Earlier this summer, the Angolan singer Paulo Flores launched Ex-Combatentes Redux, a 15 track version of his 3 CD Ex-Combatentes (2009) at the Théâtre de la Ville in Paris and then played at the Rio Loco Festival in Toulouse. If you are an assiduous consumer of Putamayo compilations or of Portuguese language music you may know Flores’s work. Sadly, his music is not distributed or well-known in the U.S., despite the fact that he can never be anonymous on the street in Luanda, no matter the hour of the day.
It is easy to slather him with superlatives as his fans on Facebook and the press do. He deserves all that and more. The more of course would be serious critical attention. The international press – and this was the case for the most part this summer in France – still mostly cast him as a poster boy for post-war Angola even when they give him high praise. Now, the album is titled “Ex-Combatentes” (Ex-Combatants), which happens also to be the name of the street he lives on in Luanda, but the music in sound and lyrics has little to do with war. Unless one thinks of war in the widest sense – war with the self, war with family, neighbors, friends, etc — like in the blues tune on Ex-Combatentes, ‘Eu quero é paz’, written with Albano Cardoso. Perhaps what Flores does most brilliantly is to capture Angola’s humanity, at its extremes and in its intimacies; the war on all fronts, the small peaces made every day.
The 3 CD version of Ex-Combatentes celebrates twenty years of work as a musician (Flores started playing professionally at the age of 16) and includes a tremendous diversity of styles and collaborations with Mayra Andrade (Cape Verde), Manecas Costa (Guinea Bissau) and Jacques Morelenbaum (Brazil), among others. On earlier CDs, like Recompasso, Flores has collaborated with Sara Tavares and Tito Paris and he always works with a diverse set of Angolan artists including Eduardo Paim, Yuri da Cunha, Carlos Burity, Banda Maravilha, Teddy Nsingui, Pirika Duia and others. He’s been reinvigorating semba, the Angolan music of the 1960s and ’70s that was eclipsed by other forms and forces by the late 20th century — so old Angolan tunes are riffed, re-worked, and re-imagined on these CDs too.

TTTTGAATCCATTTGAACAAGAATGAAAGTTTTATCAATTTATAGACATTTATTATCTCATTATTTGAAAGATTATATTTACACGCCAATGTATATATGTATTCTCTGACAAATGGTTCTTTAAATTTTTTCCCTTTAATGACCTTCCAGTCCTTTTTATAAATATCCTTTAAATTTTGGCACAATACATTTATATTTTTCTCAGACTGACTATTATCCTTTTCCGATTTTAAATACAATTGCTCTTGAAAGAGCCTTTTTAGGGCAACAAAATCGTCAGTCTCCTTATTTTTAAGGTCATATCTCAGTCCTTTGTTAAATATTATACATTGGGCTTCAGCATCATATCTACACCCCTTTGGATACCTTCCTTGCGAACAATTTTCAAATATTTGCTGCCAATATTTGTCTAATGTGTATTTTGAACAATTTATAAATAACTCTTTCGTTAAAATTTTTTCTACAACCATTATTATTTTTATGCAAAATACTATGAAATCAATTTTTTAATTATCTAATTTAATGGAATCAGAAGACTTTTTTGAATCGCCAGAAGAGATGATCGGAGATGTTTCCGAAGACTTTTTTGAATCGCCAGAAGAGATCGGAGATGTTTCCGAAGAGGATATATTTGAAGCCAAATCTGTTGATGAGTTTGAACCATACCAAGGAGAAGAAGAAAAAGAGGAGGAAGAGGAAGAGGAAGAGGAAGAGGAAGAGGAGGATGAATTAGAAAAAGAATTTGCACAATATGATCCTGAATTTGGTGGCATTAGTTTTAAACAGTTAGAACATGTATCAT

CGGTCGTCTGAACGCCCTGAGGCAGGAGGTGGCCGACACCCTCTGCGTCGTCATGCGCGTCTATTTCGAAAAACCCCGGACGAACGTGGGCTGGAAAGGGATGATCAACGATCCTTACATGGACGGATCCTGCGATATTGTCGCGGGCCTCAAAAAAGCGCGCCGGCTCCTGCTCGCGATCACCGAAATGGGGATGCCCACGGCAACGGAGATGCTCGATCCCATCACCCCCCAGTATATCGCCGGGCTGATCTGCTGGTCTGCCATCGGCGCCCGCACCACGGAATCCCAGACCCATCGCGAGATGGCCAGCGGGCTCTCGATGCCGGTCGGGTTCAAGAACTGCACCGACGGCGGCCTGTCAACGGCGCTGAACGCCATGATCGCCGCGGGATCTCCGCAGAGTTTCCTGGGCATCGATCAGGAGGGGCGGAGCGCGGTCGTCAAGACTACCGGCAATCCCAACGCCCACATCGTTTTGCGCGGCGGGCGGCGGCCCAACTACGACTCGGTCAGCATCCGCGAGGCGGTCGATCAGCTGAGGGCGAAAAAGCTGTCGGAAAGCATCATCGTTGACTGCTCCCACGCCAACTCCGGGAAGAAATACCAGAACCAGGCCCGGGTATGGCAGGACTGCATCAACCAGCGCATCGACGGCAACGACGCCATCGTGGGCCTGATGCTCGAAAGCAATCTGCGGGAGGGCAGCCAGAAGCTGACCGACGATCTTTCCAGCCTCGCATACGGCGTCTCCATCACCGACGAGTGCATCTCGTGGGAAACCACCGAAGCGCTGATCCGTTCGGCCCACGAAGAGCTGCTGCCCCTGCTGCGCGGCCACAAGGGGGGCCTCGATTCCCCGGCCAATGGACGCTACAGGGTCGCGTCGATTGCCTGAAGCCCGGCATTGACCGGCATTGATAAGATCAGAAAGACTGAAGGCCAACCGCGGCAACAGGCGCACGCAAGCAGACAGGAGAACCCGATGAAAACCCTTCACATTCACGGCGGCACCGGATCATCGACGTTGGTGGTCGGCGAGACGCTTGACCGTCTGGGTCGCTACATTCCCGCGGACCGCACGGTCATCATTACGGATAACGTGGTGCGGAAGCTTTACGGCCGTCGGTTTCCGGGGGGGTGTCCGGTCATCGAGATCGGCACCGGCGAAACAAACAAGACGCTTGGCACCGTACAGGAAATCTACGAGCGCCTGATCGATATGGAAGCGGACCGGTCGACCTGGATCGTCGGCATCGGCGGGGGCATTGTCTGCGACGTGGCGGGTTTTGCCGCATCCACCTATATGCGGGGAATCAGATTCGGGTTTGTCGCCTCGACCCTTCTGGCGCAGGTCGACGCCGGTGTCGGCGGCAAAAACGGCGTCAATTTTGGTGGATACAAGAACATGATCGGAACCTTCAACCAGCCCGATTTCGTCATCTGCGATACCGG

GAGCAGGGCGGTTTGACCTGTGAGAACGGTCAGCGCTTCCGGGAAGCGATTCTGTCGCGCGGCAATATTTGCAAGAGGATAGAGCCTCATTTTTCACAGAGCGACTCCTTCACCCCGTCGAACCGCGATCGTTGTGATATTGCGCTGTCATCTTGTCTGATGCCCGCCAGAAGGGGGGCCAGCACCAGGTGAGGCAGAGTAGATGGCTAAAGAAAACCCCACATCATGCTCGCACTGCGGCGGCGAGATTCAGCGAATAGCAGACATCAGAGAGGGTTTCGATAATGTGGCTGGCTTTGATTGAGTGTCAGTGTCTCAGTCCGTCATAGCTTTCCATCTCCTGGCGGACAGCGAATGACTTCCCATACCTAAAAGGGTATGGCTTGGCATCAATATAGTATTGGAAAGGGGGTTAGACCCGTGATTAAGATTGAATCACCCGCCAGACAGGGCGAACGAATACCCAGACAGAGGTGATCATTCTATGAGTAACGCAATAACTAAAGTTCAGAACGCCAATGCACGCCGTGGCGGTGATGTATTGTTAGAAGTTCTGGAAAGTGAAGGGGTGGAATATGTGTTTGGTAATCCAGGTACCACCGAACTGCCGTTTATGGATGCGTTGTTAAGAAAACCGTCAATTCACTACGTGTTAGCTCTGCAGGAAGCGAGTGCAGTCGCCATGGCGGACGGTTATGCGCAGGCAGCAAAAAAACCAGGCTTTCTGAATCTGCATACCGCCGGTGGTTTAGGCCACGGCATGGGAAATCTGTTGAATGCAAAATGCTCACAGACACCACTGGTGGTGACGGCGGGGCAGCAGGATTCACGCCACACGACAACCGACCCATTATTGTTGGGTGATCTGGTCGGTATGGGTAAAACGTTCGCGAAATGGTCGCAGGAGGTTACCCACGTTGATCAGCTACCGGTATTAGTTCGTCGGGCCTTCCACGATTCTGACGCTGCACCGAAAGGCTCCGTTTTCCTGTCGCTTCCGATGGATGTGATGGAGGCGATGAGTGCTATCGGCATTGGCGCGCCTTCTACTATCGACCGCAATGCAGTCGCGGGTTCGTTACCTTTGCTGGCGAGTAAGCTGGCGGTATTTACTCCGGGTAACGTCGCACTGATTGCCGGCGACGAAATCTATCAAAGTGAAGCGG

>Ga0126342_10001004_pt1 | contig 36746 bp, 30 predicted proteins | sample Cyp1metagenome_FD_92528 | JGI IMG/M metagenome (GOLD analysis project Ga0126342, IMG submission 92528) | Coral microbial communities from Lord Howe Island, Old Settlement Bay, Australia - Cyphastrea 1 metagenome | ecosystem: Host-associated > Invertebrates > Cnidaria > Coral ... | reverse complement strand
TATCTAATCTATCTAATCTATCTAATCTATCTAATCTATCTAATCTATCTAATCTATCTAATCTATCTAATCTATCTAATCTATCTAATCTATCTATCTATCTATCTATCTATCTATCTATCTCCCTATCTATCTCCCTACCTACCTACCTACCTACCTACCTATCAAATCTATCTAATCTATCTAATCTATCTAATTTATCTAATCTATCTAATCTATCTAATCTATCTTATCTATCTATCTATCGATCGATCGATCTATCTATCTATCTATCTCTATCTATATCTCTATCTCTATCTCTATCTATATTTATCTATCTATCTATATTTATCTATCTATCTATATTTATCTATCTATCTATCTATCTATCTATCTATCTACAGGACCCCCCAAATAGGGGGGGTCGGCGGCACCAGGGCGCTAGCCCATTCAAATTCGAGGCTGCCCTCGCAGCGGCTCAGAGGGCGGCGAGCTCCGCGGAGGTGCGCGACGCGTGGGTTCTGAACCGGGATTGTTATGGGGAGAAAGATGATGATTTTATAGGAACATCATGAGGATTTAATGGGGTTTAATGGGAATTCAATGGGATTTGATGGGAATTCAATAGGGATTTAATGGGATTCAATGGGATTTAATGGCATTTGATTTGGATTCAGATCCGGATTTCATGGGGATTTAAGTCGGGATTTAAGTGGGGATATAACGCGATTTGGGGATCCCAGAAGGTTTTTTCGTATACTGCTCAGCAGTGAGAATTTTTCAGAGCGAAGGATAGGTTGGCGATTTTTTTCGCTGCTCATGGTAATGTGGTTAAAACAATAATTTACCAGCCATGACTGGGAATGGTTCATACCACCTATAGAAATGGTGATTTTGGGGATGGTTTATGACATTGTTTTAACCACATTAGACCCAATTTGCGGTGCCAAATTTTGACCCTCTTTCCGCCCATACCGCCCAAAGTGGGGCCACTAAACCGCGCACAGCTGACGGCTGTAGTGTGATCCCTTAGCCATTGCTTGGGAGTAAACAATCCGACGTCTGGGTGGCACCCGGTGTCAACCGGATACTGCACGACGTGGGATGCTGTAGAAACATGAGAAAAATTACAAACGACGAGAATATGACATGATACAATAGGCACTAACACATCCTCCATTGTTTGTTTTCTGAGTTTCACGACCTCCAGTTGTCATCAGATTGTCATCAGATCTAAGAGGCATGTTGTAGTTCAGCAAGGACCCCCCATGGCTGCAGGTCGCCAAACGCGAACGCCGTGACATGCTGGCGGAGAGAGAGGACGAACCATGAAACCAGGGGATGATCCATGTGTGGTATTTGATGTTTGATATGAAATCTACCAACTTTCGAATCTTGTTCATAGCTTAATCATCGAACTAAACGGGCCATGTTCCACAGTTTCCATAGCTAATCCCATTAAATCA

The 3 CDs are titled Viagem (Journey), Sembas, and Ilhas (Islands). Here’s a sample from each below but you should really seek out the full Ex-Combatentes if you can because it is a very complex and rich set of music. If you understand Portuguese you will have the double pleasure of Flores’s poetry and clever lyrics, which both charm and, I sometimes think, elude his fans.
If you want to hear more of this music you might check out the excellent Caipirinha Lounge blog where it was reviewed in 2010.
And pay attention. Paulo Flores has spent most of the summer in the studio recording a new album. We promise to keep you posted.
‘Pé na Lama.’ This video is by the artist Nastio Mosquito, whose work we’ve mentioned before:
‘Rumba Nza Tukiné,’ a tune by David Zé who died an untimely death in 1977. Here’s an acoustic version at Luanda’s Teatro Elinga, recently de-classified as historic patrimony so that a skyscraper can be built (but we’ll save that for another post).
‘Amba,’ also an older song by Murimba Show. The video was shot by Sergio Afonso in the Namibe desert in Southern Angola and at Miradoura da Lua, outside Luanda. Here a song from the late colonial period is used as a critique of poco society: the new man sees no evil, hears no evil…